In this lively treatise, pro-skater-turned-philosopher Nick Riggle presents a theory of awesomeness (and its opposite, suckiness) that’s both sharply illuminating and more timely than ever
“Nick Riggle’s fun book is ‘awesome’ by its own definition. But don’t miss its profound ambition, which is to show how philosophy unearths the structure of ordinary language, defines the meaning of life in routine business, and poses the question of how best to live.” —Aaron James, author of Assholes: A Theory
We all know people who are awesome and people who suck, but what do we really mean by these terms? Have you ever been chill or game? Do you rock or rule? If so, then you’re tapped into the ethics of awesomeness. Awesome people excel at creating social openings that encourage expressions of individuality and create community. And if you’re a cheapskate, self-promoter, killjoy, or douchebag, you’re the type of person who shuts social openings down. Put more simply: You suck.
From street art to folk singers, Proust to the great etiquette writer Emily Post, President Obama to former Los Angeles Dodger Glenn Burke, Riggle draws on pop culture, politics, history, and sports to explore the origins of awesome, and delves into the nuances of what it means to suck and why it’s so important to strive for awesomeness. An accessible and entertaining lens for navigating the ethics of our time, On Being Awesome provides a new and inspiring framework for understanding ourselves and creating meaningful connections in our everyday lives.
About the Author
Nick Riggle dropped out of high school to become a pro-skater, participating in stunt shows, demos, and world class competitions (including three ESPN X Games appearances). He has a BA in philosophy from UC Berkeley and a Ph.D. from NYU, America's leading philosophy program; he is currently a philosophy professor at the University of San Diego. He speaks widely at conferences and workshops and co-organized the first major academic conference on the philosophy of street art and graffiti. He continues to publish in key and notable philosophy journals, as well as more popular outlets including McSweeney's, Aeon (on the high five, awesomeness and suckiness), and Hyperallergic. His current academic work focuses on the role of aesthetic value in human life and is supported by a grant from The Experience Project, a 4.8 million dollar, three-year initiative at UNC Chapel Hill and the University of Notre Dame.
“What is the opposite of an asshole? It’s the ‘awesome’ person who goes off script in the usual interactions, creating new opportunities for creative expression and social communion. Nick Riggle’s fun book is ‘awesome’ by its own definition. But don’t miss its profound ambition, which is to show how philosophy unearths the structure of ordinary language, defines the meaning of life in routine business, and poses the question of how best to live.” —Aaron James, author of Assholes: A Theory
“It’s…hard to imagine that anyone else has thought so deeply about the nature of awesomeness: its meaning, its importance, and the ways that true awesomeness is under threat. In On Being Awesome, Riggle offers a careful dissection of the psycho-philosophical categories of sucking…but the book also works as a practical, and surprisingly inspiring, guide to better living.” —Scientific American Mind
“A deceptively fun-loving tour of philosophy’s most ancient question: how best to live. Riggle uses modern jargon to apply timeless philosophical truths to today’s problems.” —Success Magazine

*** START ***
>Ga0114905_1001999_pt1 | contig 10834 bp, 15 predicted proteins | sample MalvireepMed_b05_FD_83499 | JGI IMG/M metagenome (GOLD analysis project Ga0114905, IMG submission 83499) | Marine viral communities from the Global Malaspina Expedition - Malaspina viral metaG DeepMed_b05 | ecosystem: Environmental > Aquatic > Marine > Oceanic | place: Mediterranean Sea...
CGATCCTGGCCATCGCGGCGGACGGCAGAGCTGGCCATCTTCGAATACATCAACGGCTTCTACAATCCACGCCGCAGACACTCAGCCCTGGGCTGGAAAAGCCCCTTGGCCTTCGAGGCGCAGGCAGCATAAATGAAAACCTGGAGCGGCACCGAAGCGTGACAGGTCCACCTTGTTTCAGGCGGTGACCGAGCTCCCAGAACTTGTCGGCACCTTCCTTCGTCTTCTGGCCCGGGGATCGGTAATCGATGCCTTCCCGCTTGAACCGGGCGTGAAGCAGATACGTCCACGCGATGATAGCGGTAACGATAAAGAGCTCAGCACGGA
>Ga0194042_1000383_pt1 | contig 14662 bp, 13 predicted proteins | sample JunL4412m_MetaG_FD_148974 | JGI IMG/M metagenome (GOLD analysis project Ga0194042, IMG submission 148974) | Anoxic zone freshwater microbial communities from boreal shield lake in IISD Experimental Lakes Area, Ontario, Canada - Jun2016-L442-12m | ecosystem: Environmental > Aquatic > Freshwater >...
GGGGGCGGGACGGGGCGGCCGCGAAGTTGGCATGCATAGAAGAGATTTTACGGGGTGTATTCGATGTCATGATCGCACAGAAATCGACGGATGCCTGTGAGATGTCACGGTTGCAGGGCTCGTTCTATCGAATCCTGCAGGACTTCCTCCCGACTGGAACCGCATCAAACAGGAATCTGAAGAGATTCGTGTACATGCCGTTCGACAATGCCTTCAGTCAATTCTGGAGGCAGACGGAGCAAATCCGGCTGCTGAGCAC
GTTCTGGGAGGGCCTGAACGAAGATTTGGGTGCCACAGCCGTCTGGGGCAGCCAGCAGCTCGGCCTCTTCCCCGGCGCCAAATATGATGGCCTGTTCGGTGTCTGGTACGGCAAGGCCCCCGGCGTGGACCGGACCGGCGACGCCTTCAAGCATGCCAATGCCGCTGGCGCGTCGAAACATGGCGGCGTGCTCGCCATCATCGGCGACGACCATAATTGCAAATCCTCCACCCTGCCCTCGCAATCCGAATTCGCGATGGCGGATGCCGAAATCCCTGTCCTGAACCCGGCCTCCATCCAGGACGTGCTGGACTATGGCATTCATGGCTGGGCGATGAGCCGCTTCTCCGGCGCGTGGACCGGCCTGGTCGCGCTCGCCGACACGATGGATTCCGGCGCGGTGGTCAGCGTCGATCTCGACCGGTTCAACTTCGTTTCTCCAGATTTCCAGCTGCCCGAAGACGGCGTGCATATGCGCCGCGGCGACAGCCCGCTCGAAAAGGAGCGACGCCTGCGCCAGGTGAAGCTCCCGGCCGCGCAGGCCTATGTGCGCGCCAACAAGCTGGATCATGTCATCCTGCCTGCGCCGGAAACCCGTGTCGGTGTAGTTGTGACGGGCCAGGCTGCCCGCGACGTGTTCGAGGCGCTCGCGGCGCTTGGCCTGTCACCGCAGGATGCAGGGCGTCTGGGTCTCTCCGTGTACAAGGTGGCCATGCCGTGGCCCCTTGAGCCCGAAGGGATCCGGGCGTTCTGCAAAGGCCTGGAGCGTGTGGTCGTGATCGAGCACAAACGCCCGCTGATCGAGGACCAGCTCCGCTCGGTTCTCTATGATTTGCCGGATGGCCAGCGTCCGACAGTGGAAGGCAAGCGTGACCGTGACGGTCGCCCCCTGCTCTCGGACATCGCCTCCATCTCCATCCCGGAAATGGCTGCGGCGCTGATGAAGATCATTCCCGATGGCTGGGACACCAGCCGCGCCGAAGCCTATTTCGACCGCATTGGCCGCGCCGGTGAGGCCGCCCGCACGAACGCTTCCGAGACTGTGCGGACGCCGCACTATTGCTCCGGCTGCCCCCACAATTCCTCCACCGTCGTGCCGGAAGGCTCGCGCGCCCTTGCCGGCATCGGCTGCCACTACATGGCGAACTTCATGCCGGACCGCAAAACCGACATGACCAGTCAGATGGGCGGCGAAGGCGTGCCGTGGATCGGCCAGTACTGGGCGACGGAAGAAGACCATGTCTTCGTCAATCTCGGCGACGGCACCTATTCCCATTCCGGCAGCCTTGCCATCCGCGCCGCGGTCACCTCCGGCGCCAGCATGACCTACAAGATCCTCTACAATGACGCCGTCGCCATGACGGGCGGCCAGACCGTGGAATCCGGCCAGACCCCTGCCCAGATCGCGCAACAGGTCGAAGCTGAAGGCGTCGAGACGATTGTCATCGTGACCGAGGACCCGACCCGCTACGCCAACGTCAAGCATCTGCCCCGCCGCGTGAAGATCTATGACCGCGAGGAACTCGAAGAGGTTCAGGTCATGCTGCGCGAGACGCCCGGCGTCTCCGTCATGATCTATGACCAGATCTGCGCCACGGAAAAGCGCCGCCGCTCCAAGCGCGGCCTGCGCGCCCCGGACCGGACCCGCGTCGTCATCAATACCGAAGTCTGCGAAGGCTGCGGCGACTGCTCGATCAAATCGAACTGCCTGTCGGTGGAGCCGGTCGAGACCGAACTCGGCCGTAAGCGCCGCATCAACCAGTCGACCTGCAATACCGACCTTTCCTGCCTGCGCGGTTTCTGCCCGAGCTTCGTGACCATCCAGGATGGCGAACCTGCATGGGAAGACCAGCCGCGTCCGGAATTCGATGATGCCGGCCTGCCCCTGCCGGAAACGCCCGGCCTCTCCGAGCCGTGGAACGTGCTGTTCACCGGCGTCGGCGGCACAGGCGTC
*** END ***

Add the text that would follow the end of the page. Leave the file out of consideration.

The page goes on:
“Nick Riggle’s new book is a roadmap to achieving awesomeness.” —Entrepreneur Magazine
“On Being Awesome is a sweet, irreverent little book. It does the good work of taking the vernacular seriously, and makes gamesome use of analytic philosophy’s central tools to have a little fun. It would make for a great introduction to analytic philosophy for young people, and place to start thinking about what it means to be good citizens of their social worlds. It also stands as a good reminder to those of us who have been at it for a while that we could probably stand to loosen up a little.” —The Journal of Aesthetics and Art Criticism
“Nick Riggle quickly and convincingly makes the case for the pursuit of awesomeness (and the avoidance of suckiness, its mortal enemy) as a legitimate social aim. . . . In a pluralistic world that fractures further by the minute, being awesome might be the only viable model for the future of our society.” —Flood Magazine
“Riggle’s book is a welcome addition to the trend of philosophy pitched to the public. Like Aaron James’s Assholes: A Theory and Harry Frankfurt’s On Bullshit, Riggle’s On Being Awesome shows the promise of employing the tools of analytic philosophy to address the nuances of contemporary culture. The book on the whole is written in a clear, vernacular style that’s accessible to a general audience, but at the same time it doesn’t pull its philosophical punches. It’s also loaded with thought-provoking examples drawn from pop culture, civic life, sports, and the arts. More significantly, Riggle aims to craft the very sort of social opening that his book describes. In creating a rich theory of awesomeness, Riggle invites us to play along by adopting his lingo . . . but more importantly by looking at our lives as opportunities to do awesome things. The only question that remains is whether, you, the reader, are down. In short, it’s an awesome book—and, upon reading it, you’ll know exactly what that means.” —The Philosphers’ Magazine
“Want to bring a little awesomeness into your life? Check out Dr. Riggle’s hilariously insightful book On Being Awesome.” —Curiosity
“[On Being Awesome] might be the most entertaining study of linguistics taxonomy in philosophy.” —Big Think